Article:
Whether you lean to the right or left, John Kay’s articles on the market and rent seeking by large corporations are well worth a read. In them he attacks misconceptions held on the right that lead to market distortions, and in response, often lead to hostility to markets from the left – for instance –
A popular caricature of the market economy sees greed as the dominant human motivation. Economic progress is best achieved by acknowledging that reality and imposing as few restrictions as possible. This is the economy of Nigeria and Haiti, and it does not work. It is also the commercial environment of the Ik mountain people described by anthropologist Colin Turnbull, and Lehman Brothers as written up by former vice-president Lawrence McDonald. It did not work in these cases either.
Because innovation is dependent on new entry it is essential to resist concentration of economic power. A stance which is pro-business must be distinguished from a stance which is pro-market. In the two decades since the fall of the Berlin Wall, that distinction has not been appreciated well enough.
Hat tip Liberty in Ireland
Continued beneath the fold .
He highlights the advantages markets provide –
A more thoughtful account of the success of markets has three elements. Prices act as signals the price mechanism is a guide to resource allocation rather than central planning. Markets are a process of discovery an economy adapts to change through a chaotic process of experimentation. The third element is the capacity of the market to bring about diffusion of political and economic power. This is the most effective way to protect society from rent-seeking a culture in which the principal route to wealth is not creating wealth, but attaching oneself to wealth created by others.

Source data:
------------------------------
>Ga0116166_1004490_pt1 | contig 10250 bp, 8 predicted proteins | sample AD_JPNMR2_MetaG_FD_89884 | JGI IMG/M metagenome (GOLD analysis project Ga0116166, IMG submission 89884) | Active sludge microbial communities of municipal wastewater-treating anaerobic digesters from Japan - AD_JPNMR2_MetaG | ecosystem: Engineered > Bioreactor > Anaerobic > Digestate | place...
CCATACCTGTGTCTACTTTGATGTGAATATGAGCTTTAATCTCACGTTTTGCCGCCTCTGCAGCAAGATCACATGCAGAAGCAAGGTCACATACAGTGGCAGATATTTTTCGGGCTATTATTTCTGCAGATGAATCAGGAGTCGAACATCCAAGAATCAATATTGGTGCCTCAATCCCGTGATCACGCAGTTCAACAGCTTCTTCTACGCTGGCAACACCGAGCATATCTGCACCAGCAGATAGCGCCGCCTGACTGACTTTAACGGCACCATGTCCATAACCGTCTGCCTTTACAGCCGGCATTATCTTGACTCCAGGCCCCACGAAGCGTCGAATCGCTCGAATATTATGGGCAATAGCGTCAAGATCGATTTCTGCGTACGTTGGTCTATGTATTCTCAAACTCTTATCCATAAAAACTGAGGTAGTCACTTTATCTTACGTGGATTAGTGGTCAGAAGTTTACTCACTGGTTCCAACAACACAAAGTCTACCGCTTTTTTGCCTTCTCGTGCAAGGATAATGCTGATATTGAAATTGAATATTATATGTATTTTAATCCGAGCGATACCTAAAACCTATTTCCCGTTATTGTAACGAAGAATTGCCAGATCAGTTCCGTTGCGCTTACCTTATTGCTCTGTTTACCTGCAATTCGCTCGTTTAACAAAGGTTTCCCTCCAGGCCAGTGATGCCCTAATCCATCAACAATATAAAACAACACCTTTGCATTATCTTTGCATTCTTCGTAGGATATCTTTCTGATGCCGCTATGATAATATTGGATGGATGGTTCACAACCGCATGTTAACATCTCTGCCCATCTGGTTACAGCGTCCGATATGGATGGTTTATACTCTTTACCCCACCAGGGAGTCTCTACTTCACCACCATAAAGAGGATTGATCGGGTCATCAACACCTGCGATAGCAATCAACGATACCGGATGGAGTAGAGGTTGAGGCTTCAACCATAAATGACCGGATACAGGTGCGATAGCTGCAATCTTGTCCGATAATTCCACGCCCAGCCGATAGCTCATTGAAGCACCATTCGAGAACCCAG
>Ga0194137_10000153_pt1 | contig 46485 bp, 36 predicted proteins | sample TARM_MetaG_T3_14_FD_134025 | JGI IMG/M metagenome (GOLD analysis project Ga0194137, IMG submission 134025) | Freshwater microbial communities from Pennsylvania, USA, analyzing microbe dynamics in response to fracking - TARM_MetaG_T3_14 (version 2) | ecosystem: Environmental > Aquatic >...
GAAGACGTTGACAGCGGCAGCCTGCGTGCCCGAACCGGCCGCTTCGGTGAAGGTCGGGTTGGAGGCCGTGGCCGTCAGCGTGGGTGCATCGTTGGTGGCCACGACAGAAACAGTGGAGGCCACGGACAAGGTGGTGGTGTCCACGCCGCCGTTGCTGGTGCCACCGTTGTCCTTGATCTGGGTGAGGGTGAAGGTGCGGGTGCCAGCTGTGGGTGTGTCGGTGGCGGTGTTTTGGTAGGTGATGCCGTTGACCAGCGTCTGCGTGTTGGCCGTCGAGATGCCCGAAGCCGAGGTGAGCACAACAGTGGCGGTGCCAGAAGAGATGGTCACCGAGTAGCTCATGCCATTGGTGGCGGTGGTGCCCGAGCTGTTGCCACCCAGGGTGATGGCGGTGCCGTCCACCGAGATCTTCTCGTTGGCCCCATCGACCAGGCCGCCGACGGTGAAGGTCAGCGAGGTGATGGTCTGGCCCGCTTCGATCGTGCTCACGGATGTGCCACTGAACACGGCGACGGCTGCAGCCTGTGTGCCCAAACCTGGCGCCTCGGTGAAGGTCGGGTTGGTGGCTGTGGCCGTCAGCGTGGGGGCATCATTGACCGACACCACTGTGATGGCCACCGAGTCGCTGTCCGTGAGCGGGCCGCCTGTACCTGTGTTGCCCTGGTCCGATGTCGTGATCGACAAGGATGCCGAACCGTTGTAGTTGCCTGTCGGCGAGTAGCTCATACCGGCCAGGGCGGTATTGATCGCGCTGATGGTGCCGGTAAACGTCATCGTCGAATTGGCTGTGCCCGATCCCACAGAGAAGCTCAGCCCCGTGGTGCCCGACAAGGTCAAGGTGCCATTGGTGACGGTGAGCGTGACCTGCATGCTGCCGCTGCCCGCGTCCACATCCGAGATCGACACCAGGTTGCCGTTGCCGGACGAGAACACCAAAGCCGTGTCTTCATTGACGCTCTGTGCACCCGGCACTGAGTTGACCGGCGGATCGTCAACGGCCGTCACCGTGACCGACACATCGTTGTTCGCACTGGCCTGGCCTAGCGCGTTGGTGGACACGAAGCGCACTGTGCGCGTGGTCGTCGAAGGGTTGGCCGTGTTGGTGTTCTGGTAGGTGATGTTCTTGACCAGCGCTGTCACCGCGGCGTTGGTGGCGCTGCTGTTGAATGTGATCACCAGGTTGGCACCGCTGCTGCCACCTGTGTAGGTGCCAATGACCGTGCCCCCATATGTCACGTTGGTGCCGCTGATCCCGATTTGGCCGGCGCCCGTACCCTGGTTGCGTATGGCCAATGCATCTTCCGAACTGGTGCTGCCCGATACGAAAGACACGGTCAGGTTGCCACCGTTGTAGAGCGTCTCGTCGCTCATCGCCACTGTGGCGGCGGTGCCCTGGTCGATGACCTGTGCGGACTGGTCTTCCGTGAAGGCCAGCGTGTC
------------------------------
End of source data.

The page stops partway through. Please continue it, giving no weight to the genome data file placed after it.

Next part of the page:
Markets acting as a process of discovery and experimentation contrasts with innovation deficiencies in centrally planned economies –
Disruptive innovations most often come to market through new entrants. The health of the market economy depends on constant replenishment of ideas, often from unpredicted sources. If you had been planning the future of the computer industry in the 1970s, would you have asked Bill Gates and Paul Allen? If you had been planning the future of European aviation in the 1980s, would you have asked Michael OLeary or Stelios Haji-Ioannou? If you had been planning the future of retailing in the 1990s would you have asked Jeff Bezos? Of course not: members of the politburo, cabinet or large company board would have consulted grey men in suits like themselves.
But perhaps we are in danger of forgetting the most crucial part, as we slide towards corporatism –
The essence of a free market economy is not that the government does not control it. It is that nobody does.